UK retailers threaten to ban Steam, claim that service is killing the PC market

We use Steam a lot. Honestly, we do. And we know we’re not the only ones. As of October 18, the download service boasts over 30 million active user accounts, which some estimate accounts for 80% of the digital downloads market. But not everyone is happy with the platform’s steady success.

According to MCV, some retailers see Steam as a threat to their own digital distribution services and stores, and will purposefully not sell titles that will integrate with Steam via Steamworks. “At least two major retailers will demand that publishers remove Steam from their games – or they will not sell them in any form,” reports MCV.

“If we have a digital service, then I don’t want to start selling a rival in-store,” an executive at one of the largest games retailers in the UK said to MCV. “Publishers are creating a monster – we are telling suppliers to stop using Steam in their games.”

“At the moment the big digital distributors need to stock games with Steam. But the power resides with the bricks and mortar retailers; they can refuse to stock these titles. Publishers are hesitant, but retail must put pressure on them,” said the head of sales for the same company.

It’s worth noting that the name of the ‘large UK retailer’ remains anonymous, as well as the higher-ups quoted. We doubt that retailers will stop carrying PC versions of popular titles, like Call of Duty: Black Ops or Fallout: New Vegas, anytime soon. And even if they did, would it really matter? We can’t remember the last time we saw a strong presence of PC titles in any games retail store. It’s usually just a tiny shelf in the back with a few big-budget titles, a Diablo II collector’s edition, maybe an old copy of the original StarCraft, and the latest Nancy Drew adventure.

In our opinion, the retail market for PC games isn’t being killed by Steam. It’s already been on life support for years. It’ll be interesting if the unnamed ‘bricks and mortar’ retailers manage to succeed with their own digital distribution services after pressuring publishers to refrain from working with Steam. We predict that this will happen on the same day when your local record store’s online shop starts selling more MP3s than iTunes.

Nov 11, 2010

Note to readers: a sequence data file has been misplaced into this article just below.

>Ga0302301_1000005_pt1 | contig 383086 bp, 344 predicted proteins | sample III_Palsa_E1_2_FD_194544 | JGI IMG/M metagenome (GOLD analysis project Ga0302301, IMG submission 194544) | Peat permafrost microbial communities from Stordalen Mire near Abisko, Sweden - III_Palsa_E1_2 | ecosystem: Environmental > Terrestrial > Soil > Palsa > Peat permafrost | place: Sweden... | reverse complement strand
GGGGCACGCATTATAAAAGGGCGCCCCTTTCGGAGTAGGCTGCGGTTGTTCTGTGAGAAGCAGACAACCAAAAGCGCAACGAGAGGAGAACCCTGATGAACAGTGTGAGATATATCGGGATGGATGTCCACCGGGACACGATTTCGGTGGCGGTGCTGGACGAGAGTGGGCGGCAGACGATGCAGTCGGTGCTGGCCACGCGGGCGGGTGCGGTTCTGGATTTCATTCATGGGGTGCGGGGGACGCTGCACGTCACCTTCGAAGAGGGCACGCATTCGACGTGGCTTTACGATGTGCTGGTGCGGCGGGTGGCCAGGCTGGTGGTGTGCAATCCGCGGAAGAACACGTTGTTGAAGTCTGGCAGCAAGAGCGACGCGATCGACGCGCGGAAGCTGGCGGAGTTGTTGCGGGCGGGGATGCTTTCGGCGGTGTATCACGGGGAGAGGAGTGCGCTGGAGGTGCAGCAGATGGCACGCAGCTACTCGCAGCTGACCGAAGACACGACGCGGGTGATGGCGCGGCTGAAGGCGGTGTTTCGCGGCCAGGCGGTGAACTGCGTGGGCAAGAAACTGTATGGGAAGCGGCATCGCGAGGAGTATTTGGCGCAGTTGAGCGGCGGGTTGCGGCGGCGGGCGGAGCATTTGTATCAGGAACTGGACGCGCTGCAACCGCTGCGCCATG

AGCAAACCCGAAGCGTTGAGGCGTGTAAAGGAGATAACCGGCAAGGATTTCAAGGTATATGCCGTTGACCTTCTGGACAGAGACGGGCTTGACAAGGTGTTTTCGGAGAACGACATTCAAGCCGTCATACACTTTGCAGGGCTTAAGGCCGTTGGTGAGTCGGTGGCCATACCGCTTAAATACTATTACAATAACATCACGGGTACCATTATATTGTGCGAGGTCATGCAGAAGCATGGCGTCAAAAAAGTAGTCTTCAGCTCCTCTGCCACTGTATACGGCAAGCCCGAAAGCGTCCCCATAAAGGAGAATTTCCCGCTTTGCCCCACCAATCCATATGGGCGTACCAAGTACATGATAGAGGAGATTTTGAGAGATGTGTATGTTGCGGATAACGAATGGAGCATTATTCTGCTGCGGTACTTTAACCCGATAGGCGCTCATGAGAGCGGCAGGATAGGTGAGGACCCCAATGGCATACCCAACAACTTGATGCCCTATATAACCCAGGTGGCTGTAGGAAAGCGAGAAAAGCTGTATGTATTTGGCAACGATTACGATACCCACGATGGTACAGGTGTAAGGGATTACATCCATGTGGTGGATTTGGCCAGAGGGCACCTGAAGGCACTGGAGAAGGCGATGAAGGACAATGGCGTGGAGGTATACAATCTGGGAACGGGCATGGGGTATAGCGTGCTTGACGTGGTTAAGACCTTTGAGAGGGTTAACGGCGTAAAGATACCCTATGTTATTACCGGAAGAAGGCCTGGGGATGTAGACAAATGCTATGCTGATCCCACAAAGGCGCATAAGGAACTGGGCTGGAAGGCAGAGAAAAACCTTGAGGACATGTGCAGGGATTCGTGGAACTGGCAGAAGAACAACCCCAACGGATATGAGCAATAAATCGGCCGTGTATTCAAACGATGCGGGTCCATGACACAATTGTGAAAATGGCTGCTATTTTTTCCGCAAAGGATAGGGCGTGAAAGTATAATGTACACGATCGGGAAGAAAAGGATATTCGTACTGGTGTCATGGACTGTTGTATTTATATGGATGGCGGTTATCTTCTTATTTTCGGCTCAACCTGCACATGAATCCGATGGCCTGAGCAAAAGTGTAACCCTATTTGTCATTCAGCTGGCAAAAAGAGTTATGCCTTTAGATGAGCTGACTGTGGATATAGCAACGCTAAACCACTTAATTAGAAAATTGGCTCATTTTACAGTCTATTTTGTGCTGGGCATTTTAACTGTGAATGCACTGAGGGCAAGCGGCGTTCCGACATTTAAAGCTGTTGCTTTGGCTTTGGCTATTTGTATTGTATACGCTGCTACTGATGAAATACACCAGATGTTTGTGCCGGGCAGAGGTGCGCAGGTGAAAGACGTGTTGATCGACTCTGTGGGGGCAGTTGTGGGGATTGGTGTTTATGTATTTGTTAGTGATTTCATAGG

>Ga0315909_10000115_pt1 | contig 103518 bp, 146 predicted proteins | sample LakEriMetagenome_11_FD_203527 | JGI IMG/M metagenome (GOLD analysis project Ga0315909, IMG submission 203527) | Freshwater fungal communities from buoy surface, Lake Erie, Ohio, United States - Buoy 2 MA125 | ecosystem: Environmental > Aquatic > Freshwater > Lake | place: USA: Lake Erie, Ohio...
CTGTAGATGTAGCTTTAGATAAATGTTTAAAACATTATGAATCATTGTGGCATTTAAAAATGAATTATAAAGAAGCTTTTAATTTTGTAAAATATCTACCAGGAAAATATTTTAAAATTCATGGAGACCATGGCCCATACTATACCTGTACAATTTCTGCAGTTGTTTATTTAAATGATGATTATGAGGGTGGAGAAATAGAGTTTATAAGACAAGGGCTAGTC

Source: MCVPC Gamer 


  • Gurkogg - February 18, 2011 3:11 a.m.

    Wal-mart has been doing a nice compromise on their site... they have a stockpile of PC games in a wherehouse somewhere and will deliver them to the nearest store for a competitive price and free of shipping fees. like having a hard copy and it works for me... although if you walk into the store and look at the selection there is a bunch of Blizzard games, some CoD, a couple other new releases and an AISLE filled with Nancy Drew and flash games. I have a crappy internet connection (if you live outside of a city you are screwed) so I order games online and have them delivered to me usually... works ok and it saves me on gas monies.
  • theprashanthkp - February 16, 2011 10:03 p.m.

    Bring down the internet!
  • BoltActionRevolver - November 12, 2010 6:54 p.m.

    Brick and mortar game store might pull them, but their equivalent of Target or Walmart will carry them. Honestly, if its like here in the US, the largest game retailer glances over PC titles. I just wounder how Tyler got the assignment and not some one from the UK office. No offense to Tyler, but the UK guys would know their side of the pond better one would think. Still, I don't think this would cause pressure on the publishers like they think it would
  • EnragedTortoise1 - November 12, 2010 6:51 p.m.

    Have fun trying to get the most widely accoladed and best digital distribution service around banned. This'll be fun.
  • BK-201 - November 12, 2010 6:30 p.m.

    On a scale of 1 to Chris Brown, how mad are these guys?
  • aliengmr - November 12, 2010 6:20 p.m.

    Talk about out of touch. If you ask me someone is a little late to the party. Year of watching retail space for PC games dwindle into nothing and now these fucks show concern? Did they somehow expect an outpouring of support for PC gamers? HA HA HA HA HA HA HA HA!!!!!!!!!!!
  • suicidali - November 12, 2010 6:08 p.m.

    "... will brick and mortar stores be left for dead?" *ba-dum tss* Honestly though, stores need to find ways of encouraging buyers in, rather than just attacking any potential rivals, it just makes them look bad...